rock failure

rock failure

[′räk ‚fāl·yər]
(geology)
Fracture of a rock that has been stressed beyond its ultimate strength.
McGraw-Hill Dictionary of Scientific & Technical Terms, 6E, Copyright © 2003 by The McGraw-Hill Companies, Inc.
References in periodicals archive ?
Liu et al., "Experimental study on acoustic emission characteristics of rock failure under uniaxial multilevel loadings," Chinese Journal of Rock Mechanics and Engineering, vol.
[11] carried out the uniaxial compression tests on rocks and analyzed the mechanical characteristics and acoustic emission characteristics of the whole process of rock failure. Wu et al.
The study of rock fracture toughness is one of the current frequent directions of research in the area of rock failure. The present paper describes the effects of parameters influencing the resultant properties of rock materials (bending rate, rock moisture) in fracture toughness measurements of different kinds of rocks.
The rock failure process always consists of four stages: microcrack closure, elastic deformation, crack growth and propagation, and final failure.
In the final analysis, rock failure is a state instability phenomenon driven by energy [1], and the dynamic failure of rock is a result of the rapid release of elastic energy aggregated inside a rock when failure reaches the intensity limit [2-4].
Research concerning rock failure and supporting technology in efflorescent oxidation zones is limited, and findings are preliminary.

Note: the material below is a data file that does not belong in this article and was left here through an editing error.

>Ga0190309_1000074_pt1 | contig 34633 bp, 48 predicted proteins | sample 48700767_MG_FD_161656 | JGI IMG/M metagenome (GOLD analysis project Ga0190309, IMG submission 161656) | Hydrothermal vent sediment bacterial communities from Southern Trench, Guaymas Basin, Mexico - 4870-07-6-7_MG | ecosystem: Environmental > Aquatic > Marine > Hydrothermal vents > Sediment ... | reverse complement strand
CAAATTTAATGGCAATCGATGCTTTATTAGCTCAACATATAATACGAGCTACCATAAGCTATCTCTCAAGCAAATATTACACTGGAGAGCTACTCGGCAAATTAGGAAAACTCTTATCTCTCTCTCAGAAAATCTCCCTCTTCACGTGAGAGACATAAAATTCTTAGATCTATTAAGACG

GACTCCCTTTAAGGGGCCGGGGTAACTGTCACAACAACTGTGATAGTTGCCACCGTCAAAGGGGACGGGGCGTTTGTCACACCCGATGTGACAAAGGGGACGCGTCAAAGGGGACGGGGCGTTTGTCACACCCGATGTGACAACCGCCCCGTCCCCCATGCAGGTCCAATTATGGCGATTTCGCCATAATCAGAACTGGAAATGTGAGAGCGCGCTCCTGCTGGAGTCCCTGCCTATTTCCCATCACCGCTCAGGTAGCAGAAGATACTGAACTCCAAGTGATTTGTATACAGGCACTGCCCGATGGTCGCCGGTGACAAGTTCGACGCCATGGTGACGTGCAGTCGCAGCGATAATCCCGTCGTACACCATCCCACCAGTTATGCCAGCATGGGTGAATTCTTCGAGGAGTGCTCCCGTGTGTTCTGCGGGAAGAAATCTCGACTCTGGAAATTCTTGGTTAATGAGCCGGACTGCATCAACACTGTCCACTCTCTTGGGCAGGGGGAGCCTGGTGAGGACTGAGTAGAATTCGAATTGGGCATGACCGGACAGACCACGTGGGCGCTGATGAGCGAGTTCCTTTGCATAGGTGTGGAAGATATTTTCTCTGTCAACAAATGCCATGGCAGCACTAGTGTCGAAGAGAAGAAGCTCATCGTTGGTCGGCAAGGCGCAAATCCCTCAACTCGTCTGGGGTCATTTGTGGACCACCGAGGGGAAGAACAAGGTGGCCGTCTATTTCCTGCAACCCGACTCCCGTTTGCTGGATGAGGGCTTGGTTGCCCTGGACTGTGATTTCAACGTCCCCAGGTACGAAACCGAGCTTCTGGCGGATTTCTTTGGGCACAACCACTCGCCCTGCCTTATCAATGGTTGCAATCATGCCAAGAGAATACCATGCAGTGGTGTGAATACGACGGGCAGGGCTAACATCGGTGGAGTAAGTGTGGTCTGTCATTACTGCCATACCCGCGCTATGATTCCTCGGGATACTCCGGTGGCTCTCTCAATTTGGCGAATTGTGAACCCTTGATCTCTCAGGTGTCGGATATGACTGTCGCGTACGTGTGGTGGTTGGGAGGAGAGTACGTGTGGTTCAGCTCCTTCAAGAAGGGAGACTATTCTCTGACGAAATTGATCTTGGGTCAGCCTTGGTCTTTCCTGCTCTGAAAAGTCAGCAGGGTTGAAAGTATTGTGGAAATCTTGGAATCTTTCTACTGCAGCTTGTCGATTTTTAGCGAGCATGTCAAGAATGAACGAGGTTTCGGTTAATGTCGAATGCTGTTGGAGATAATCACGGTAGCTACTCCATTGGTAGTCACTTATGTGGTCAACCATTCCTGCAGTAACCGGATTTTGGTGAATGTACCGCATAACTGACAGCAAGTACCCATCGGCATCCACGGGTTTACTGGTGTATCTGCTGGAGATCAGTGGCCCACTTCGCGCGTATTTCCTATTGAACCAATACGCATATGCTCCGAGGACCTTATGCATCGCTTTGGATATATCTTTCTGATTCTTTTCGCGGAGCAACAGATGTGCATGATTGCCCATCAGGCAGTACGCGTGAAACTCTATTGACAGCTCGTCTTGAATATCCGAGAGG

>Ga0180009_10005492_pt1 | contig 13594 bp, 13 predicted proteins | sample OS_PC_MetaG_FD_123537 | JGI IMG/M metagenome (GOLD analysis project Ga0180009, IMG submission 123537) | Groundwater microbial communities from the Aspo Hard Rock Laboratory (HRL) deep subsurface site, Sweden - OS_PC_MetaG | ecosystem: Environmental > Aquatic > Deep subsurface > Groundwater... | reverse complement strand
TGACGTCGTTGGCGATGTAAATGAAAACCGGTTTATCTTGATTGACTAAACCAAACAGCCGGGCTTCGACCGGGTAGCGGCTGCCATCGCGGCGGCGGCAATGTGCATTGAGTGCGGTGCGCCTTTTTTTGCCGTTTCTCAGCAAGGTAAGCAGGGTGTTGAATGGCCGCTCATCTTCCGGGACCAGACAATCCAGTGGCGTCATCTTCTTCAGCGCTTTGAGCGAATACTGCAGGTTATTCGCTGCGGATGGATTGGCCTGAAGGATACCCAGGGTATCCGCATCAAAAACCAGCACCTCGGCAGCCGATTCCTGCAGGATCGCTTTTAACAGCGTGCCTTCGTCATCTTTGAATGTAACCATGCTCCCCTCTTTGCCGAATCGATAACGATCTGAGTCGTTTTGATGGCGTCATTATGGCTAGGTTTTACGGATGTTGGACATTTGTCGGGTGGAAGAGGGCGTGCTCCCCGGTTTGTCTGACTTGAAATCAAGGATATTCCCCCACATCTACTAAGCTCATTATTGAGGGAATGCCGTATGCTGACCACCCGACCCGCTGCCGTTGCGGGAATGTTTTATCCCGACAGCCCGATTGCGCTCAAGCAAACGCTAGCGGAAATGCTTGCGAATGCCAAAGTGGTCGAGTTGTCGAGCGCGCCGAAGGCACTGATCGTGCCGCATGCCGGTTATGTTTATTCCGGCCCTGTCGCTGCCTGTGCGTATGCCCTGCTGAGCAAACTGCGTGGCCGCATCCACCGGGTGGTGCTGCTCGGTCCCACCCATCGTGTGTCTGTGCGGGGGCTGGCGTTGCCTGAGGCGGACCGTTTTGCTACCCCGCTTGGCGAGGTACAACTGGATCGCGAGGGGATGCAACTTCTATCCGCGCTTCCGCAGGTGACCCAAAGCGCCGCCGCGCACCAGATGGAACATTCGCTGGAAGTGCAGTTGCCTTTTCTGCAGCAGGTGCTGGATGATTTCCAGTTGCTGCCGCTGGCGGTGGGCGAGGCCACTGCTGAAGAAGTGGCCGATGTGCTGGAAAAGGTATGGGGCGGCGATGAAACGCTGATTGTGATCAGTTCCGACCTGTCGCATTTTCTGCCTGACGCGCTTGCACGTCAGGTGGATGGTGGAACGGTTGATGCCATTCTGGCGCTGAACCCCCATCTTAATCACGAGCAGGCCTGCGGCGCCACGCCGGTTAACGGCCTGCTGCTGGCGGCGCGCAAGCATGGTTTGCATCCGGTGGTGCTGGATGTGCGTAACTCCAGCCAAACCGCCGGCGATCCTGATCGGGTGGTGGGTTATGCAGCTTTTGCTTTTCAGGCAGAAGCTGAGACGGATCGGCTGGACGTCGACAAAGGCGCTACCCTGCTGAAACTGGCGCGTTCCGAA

The ultimate strengths (the maximum stress in the case of rock failure in a short-term compression experiment) of 1# and 2# samples were 81.17 MPa and 82.88 MPa, respectively.
In the past decade, the discrete element method has been the most common numerical calculation method used to analyze rock failure and widely applied in research on cracking and failure in brittle rock-like materials.
Study of the AE characteristics from small-scale rock failure to large-scale rock dynamic disasters as well as precursor laws of microseism involves the size effect of coal and rock mass.
[95, 96] extended NMM to study wave propagation across rockmasses and developed a continuum-discontinuum-coupled model to simulate rock failure under dynamic loads.
A damage material and erosion criteria were used in the code to dominate the rock failure and to delete the elements.
Additionally, based on the rock failure analysis process, the numerical direct shear test was performed to investigate the shear behavior of intermittent joints with different geometrical parameters.